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Liberty or Death

The Surprising Story of Runaway Slaves Who Sided With the British During the American Revolution

Blair, Margaret Whitman

(Book - 2010)
Average Rating: 4.5 stars out of 5.
Liberty or Death
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Presentation of the little-known story of the American Revolution told from the perspectives of the African-American slaves who fought on the side of the British Royal Army in exchange for a promise of freedom.

Series that include this title

Publisher: Washington, D.C. : National Geographic, c2010
ISBN: 1426305915
9781426305917
1426305907
9781426305900
Branch Call Number: j 973.346 B6355L 2010
Characteristics: 64 p. :,ill. (chiefly col.), col. maps ;,27 cm

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Presentation of the little-known story of the American Revolution told from the perspectives of the African-American slaves who fought on the side of the British Royal Army in exchange for a promise of freedom.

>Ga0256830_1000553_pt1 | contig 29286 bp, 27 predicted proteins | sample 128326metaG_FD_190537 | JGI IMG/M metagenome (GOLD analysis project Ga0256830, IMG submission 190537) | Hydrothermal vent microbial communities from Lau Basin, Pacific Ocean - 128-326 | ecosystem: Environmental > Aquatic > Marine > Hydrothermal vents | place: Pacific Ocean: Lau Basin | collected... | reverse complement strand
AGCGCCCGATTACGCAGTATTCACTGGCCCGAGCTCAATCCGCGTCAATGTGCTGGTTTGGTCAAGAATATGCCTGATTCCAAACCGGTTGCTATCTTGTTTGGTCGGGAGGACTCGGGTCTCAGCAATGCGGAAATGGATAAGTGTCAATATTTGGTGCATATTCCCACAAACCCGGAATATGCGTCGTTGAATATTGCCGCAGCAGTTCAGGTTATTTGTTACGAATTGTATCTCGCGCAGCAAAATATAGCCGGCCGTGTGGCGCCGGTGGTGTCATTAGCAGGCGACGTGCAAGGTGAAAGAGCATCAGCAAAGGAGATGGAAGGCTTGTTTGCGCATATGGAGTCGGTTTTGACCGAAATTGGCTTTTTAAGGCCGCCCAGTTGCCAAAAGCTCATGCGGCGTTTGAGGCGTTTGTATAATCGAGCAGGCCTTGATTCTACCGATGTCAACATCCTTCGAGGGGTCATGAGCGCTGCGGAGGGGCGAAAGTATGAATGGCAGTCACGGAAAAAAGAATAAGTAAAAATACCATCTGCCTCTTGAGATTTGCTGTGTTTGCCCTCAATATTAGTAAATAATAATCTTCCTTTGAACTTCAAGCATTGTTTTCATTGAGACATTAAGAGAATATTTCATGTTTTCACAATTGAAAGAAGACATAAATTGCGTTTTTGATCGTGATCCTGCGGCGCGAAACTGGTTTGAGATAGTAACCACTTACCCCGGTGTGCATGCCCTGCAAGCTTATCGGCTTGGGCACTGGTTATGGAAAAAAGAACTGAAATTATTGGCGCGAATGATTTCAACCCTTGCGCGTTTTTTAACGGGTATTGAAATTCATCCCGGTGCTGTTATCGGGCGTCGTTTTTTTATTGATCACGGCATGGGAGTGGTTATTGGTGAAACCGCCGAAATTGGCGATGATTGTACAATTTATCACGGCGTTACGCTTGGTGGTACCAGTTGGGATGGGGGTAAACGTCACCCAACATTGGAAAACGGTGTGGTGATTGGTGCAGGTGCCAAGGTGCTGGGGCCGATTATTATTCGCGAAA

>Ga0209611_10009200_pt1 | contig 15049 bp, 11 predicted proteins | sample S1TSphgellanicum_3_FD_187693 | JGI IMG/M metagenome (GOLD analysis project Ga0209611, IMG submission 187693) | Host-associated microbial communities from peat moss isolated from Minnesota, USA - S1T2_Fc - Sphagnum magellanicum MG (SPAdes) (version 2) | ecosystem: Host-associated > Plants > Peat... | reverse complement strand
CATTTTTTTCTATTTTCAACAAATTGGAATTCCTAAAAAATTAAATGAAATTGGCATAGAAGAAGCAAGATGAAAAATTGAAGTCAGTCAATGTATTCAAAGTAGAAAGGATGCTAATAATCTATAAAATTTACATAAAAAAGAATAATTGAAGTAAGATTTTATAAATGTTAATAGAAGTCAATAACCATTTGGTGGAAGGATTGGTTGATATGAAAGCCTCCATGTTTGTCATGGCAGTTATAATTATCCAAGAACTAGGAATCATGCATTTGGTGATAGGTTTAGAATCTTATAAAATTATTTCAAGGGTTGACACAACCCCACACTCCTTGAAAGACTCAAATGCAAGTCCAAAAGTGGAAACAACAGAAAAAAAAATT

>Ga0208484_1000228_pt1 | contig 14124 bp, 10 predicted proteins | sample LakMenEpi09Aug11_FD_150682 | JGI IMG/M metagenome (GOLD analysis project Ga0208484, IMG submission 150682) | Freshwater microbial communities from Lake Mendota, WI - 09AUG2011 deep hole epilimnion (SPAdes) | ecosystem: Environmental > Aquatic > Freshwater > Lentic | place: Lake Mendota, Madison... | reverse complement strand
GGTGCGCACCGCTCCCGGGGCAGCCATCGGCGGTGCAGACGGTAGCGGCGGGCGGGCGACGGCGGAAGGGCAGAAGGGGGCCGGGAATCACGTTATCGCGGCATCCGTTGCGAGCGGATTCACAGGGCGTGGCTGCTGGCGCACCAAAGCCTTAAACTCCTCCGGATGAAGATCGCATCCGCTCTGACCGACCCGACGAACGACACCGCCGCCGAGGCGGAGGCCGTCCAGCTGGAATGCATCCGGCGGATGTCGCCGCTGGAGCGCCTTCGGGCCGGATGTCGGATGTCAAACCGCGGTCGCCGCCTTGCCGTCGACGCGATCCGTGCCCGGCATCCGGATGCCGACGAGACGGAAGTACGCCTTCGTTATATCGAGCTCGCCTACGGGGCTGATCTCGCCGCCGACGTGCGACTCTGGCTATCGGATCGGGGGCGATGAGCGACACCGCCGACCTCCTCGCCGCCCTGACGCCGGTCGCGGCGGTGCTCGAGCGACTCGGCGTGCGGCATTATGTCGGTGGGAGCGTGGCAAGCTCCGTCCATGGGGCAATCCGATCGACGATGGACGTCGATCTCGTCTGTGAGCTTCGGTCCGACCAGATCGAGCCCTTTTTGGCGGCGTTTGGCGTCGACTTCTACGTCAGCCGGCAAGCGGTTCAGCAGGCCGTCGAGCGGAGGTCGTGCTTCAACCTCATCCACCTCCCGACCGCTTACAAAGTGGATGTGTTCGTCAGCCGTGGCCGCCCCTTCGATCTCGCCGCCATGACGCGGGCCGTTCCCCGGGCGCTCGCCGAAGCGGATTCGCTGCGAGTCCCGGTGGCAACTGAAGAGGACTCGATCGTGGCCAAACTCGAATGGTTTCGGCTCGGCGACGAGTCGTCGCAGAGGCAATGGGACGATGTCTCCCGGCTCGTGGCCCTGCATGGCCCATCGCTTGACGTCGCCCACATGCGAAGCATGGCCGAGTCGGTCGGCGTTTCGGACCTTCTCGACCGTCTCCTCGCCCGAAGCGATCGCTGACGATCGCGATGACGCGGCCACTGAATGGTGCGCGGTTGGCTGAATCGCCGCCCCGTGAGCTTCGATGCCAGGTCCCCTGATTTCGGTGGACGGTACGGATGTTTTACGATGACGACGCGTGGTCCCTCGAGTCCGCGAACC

Presentation of the little-known story of the American Revolution told from the perspectives of the African-American slaves who fought on the side of the British Royal Army in exchange for a promise of freedom.


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Jan 24, 2012
  • oldhag rated this: 4 stars out of 5.

A good beginner's book that undermines the narrative of contented American slaves passively waiting for two hundred years for Abraham Lincoln to free them. The book makes clear that, throughout the history of the U.S., American slaves fought in every way they could, including alongside the British, in relentless pursuit of their liberty. L. Duglas Wilder, the first black governor of Virginia, wrote the Foreword. Wilder quotes Patrick Henry's oration in support of the American Revolution, "Is life so dear, or peace so sweet, as to be purchased at the price of chains and slavery? Forbid it, Almighty God! I know not what course others may take; but as for me, give me liberty or give me death!" This is the same Patrick Henry who, in a letter dated January 13, 1773, while acknowledging the hypocrisy of slavery in the land of liberty, whined, "I am drawn along by the general inconvenience of living without them". Thus were generations of black Americans consigned to nearly a hundred more years of bondage because this white man, along with many others, was too lazy, presumably, to pick up his own socks.

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